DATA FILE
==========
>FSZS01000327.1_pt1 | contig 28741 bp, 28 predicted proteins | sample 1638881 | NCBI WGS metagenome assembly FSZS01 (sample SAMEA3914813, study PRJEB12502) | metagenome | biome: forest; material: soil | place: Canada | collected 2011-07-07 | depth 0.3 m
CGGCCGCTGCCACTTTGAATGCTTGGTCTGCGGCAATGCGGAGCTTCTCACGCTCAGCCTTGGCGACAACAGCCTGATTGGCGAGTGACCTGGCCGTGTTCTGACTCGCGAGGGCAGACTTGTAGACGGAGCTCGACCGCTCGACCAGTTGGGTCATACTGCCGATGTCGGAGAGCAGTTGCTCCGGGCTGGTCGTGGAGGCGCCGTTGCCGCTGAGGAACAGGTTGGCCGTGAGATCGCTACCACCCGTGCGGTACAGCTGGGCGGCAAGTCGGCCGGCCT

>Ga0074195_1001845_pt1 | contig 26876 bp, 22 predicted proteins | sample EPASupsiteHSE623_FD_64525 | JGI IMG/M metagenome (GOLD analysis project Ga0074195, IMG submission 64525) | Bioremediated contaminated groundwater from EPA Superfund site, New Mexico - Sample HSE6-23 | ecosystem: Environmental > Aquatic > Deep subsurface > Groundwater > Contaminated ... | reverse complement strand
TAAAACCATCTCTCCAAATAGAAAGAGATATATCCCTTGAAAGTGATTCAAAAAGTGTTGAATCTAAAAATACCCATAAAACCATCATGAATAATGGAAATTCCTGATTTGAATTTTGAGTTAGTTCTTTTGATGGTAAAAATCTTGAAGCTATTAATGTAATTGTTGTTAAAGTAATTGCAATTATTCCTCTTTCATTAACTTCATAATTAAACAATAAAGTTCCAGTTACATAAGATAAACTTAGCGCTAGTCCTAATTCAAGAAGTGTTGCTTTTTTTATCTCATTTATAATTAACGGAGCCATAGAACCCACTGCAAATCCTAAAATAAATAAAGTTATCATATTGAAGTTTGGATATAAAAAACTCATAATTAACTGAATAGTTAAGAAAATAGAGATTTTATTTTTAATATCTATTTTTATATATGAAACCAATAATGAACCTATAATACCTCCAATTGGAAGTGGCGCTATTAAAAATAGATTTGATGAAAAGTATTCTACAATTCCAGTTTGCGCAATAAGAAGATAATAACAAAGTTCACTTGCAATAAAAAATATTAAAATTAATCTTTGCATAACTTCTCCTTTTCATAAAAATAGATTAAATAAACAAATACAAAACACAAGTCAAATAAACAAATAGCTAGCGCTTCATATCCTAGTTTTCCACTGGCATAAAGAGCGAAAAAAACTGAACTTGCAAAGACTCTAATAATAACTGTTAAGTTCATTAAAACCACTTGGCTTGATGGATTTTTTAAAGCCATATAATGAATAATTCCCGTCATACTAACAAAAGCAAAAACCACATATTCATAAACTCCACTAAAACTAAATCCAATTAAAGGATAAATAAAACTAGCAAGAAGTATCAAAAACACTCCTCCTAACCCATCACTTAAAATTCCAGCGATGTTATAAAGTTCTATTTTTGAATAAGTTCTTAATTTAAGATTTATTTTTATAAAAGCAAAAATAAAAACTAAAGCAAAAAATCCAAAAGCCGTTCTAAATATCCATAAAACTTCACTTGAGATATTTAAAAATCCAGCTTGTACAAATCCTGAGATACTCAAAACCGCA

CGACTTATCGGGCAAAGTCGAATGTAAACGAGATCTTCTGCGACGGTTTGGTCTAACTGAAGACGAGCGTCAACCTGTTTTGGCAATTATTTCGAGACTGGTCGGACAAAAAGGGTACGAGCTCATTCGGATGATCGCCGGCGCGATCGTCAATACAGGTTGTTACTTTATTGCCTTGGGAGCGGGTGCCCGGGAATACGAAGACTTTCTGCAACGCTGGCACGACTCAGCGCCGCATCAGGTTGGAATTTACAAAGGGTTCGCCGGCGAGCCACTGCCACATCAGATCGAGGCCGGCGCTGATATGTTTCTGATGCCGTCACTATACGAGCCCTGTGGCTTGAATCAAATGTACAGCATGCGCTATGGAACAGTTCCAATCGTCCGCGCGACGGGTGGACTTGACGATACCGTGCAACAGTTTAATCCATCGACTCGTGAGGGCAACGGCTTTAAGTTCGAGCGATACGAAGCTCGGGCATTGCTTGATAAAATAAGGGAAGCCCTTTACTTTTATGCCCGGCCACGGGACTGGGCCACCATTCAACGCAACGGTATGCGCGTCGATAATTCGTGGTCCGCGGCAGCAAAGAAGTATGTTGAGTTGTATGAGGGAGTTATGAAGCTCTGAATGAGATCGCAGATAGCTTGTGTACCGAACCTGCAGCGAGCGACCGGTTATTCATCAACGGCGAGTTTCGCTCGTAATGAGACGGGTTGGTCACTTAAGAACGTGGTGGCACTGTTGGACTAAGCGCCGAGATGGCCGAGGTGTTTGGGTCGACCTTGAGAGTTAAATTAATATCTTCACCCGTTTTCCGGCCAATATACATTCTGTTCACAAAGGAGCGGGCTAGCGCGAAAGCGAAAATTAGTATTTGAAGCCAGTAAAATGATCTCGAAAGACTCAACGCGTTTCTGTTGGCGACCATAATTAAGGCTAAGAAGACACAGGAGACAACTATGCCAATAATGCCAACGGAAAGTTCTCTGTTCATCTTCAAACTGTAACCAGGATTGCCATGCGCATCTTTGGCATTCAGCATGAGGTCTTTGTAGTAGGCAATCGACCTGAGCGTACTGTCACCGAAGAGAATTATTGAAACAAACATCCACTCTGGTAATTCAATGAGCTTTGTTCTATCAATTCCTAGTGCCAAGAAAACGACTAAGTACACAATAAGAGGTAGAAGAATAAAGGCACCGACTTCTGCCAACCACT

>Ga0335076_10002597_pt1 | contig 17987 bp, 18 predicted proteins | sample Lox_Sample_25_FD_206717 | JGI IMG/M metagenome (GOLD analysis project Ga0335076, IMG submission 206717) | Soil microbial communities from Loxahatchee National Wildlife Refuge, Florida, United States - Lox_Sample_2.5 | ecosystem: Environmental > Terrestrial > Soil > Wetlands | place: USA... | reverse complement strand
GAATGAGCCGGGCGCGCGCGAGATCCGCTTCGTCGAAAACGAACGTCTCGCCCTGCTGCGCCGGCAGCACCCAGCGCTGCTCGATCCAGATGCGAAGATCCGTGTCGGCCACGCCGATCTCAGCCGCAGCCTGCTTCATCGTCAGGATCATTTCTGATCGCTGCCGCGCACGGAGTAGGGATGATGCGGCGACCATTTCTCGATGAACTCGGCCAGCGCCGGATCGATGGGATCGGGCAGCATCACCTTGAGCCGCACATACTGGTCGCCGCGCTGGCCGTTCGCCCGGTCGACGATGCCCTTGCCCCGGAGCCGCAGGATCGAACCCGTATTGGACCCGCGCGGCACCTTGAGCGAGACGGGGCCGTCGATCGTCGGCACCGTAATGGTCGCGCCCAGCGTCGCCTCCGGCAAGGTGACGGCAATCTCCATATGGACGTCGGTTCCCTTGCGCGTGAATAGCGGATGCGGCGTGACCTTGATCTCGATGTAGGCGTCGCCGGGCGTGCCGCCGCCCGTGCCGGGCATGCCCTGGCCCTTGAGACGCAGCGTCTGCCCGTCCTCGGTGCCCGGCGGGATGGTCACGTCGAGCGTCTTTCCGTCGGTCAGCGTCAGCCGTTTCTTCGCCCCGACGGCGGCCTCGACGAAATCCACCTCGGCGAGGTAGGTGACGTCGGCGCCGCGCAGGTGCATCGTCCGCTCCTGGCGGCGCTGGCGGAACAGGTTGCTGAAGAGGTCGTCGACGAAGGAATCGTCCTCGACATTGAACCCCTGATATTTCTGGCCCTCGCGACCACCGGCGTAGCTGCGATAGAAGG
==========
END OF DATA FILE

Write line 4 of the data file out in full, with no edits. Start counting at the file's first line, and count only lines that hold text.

TAAAACCATCTCTCCAAATAGAAAGAGATATATCCCTTGAAAGTGATTCAAAAAGTGTTGAATCTAAAAATACCCATAAAACCATCATGAATAATGGAAATTCCTGATTTGAATTTTGAGTTAGTTCTTTTGATGGTAAAAATCTTGAAGCTATTAATGTAATTGTTGTTAAAGTAATTGCAATTATTCCTCTTTCATTAACTTCATAATTAAACAATAAAGTTCCAGTTACATAAGATAAACTTAGCGCTAGTCCTAATTCAAGAAGTGTTGCTTTTTTTATCTCATTTATAATTAACGGAGCCATAGAACCCACTGCAAATCCTAAAATAAATAAAGTTATCATATTGAAGTTTGGATATAAAAAACTCATAATTAACTGAATAGTTAAGAAAATAGAGATTTTATTTTTAATATCTATTTTTATATATGAAACCAATAATGAACCTATAATACCTCCAATTGGAAGTGGCGCTATTAAAAATAGATTTGATGAAAAGTATTCTACAATTCCAGTTTGCGCAATAAGAAGATAATAACAAAGTTCACTTGCAATAAAAAATATTAAAATTAATCTTTGCATAACTTCTCCTTTTCATAAAAATAGATTAAATAAACAAATACAAAACACAAGTCAAATAAACAAATAGCTAGCGCTTCATATCCTAGTTTTCCACTGGCATAAAGAGCGAAAAAAACTGAACTTGCAAAGACTCTAATAATAACTGTTAAGTTCATTAAAACCACTTGGCTTGATGGATTTTTTAAAGCCATATAATGAATAATTCCCGTCATACTAACAAAAGCAAAAACCACATATTCATAAACTCCACTAAAACTAAATCCAATTAAAGGATAAATAAAACTAGCAAGAAGTATCAAAAACACTCCTCCTAACCCATCACTTAAAATTCCAGCGATGTTATAAAGTTCTATTTTTGAATAAGTTCTTAATTTAAGATTTATTTTTATAAAAGCAAAAATAAAAACTAAAGCAAAAAATCCAAAAGCCGTTCTAAATATCCATAAAACTTCACTTGAGATATTTAAAAATCCAGCTTGTACAAATCCTGAGATACTCAAAACCGCA